Australian higher education looks set to move to a US model of generalist first degrees followed by graduate studies for professionals.
Brendan Nelson, the federal Education Minister, said undergraduates could complete their first degree at outer suburban and regional university campuses before enrolling in graduate schools run by research-intensive universities.
Dr Nelson has been arguing for greater diversity, with most of the country's universities focusing on teaching but a few concentrating more on research. He seized on an announcement by Melbourne University that it was considering a switch to the US style of postgraduate professional study to outline a new wave of reforms.
Melbourne's proposal would require all its students to complete a generalist undergraduate degree before enrolling in a professional programme in law, medicine or other fields.
Glyn Davis, the vice-chancellor, said declining federal funding was forcing change. Melbourne now received 23 per cent of its operating income from the federal Government and was no longer a public university but rather a "public-spirited" one, he added.
His plan for a general three-year degree in the arts, business, science or other faculties, followed by a specialised graduate programme, is expected to be endorsed this month by Melbourne's governing council.
Undergraduate numbers would be cut by up to 15,000 as postgraduate enrolments increased. But apart from medicine, where the Government subsidises tuition costs for undergraduates and postgraduates, students enrolled on graduate degrees would have to meet the full cost of their studies. That would mean an outlay of more than A$100,000 (£43,000) for many courses, even though the Government offers loans up to a maximum of only A$50,000.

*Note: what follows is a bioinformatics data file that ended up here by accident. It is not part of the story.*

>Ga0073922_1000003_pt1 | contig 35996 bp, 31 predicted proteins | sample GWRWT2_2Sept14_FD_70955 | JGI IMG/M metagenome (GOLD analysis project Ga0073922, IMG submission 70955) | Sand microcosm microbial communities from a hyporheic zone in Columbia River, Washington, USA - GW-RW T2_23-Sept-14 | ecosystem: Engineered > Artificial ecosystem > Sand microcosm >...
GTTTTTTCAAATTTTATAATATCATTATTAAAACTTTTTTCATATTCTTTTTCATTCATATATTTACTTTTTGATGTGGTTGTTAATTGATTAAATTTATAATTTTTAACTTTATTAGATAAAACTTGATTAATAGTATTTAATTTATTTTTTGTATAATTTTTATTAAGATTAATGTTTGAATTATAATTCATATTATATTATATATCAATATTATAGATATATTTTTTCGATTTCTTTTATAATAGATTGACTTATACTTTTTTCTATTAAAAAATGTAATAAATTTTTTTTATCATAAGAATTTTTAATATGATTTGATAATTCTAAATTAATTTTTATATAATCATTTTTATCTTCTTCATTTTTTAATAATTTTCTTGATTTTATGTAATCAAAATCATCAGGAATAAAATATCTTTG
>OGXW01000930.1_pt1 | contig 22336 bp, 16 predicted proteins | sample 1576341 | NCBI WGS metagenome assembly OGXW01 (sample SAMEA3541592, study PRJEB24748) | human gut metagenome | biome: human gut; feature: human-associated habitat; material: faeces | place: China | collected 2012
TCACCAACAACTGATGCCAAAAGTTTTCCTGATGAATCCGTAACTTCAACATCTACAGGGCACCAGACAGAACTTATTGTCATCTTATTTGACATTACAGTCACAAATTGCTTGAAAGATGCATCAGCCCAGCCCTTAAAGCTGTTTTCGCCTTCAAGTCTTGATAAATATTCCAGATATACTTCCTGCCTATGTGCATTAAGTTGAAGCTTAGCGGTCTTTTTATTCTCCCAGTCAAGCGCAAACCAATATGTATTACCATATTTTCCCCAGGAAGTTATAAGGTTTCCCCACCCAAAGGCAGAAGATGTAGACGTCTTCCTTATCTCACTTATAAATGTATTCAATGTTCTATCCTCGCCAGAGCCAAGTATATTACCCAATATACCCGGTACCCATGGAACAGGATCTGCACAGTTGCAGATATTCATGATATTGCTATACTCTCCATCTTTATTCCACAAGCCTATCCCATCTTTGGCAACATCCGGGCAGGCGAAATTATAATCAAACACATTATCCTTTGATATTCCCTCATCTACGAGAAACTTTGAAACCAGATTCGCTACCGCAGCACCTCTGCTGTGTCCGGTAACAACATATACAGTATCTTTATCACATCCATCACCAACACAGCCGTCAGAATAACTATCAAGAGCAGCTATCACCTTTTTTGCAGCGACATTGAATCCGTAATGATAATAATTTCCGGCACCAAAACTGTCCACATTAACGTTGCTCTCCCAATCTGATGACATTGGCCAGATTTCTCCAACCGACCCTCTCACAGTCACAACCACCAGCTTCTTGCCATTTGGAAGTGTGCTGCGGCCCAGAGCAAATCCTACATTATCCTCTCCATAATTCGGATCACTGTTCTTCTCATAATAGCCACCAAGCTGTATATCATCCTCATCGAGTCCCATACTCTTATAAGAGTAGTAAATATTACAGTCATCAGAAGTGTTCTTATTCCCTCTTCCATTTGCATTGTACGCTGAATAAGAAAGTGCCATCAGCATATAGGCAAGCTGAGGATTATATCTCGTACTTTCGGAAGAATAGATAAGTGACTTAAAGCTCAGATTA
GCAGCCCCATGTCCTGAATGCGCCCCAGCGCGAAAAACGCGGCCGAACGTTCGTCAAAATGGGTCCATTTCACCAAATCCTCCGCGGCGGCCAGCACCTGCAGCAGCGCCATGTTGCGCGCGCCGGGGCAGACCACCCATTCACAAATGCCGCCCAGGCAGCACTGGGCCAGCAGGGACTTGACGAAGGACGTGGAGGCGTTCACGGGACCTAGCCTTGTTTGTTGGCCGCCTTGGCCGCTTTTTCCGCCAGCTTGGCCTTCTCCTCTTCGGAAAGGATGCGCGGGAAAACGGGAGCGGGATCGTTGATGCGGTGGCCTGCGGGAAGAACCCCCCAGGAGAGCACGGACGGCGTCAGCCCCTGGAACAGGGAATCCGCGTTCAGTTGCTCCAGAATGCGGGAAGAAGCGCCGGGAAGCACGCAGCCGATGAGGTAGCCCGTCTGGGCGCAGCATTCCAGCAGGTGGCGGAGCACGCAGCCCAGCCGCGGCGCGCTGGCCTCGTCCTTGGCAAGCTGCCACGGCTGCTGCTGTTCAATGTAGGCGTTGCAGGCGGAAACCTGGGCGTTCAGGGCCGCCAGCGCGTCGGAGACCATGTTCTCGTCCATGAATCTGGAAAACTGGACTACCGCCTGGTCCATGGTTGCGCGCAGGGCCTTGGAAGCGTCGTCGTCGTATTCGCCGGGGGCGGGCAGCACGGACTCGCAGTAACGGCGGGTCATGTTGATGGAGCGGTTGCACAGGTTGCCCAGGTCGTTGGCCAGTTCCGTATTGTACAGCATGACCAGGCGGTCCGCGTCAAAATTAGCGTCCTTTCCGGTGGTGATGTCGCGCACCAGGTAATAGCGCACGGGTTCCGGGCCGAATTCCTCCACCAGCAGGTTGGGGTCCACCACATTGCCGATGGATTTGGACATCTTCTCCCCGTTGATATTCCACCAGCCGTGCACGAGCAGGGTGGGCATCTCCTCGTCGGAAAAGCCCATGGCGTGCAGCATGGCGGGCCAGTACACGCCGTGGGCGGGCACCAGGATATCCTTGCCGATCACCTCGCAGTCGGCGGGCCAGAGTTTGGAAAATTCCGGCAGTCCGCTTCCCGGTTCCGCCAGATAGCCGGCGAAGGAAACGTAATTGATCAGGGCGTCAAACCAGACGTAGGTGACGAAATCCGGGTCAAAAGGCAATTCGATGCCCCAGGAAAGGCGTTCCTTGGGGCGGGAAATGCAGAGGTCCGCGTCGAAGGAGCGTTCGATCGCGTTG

Professor Davis said he hoped the federal Government would allow the transfer of some Higher Education Contribution Scheme places from undergraduate to graduate courses "to maintain a strong diversity of students entering graduate school".
Melbourne's announcement attracted strong criticism from academic and student groups as well as from professional organisations. The Council of Australian Postgraduate Associations (Capa) said the implications, when linked to the current fee structure, were alarming. "Already, many students are discouraged from pursuing a university degree by the high debt incurred under the Hecs loan system," said Stephen Horton, president of Capa.
Vice-chancellors from the Group of Eight research-intensive universities generally supported the move. Gavin Brown, vice-chancellor of Sydney University, said his institution was already well down a similar track, with graduate entry in medicine, dentistry and nursing.
"Our guaranteed government funds are less than 16 per cent of budget and inevitably the model will be tuned, retaining equity of access and rebalancing quality and quantity," he said.
Michael Gallagher, former head of the Education Department's higher education division and now director of policy and planning at the Australian National University, said previous equality of access and qualifications' parity of esteem would break down, but he believed most research-intensive universities would follow Melbourne's lead.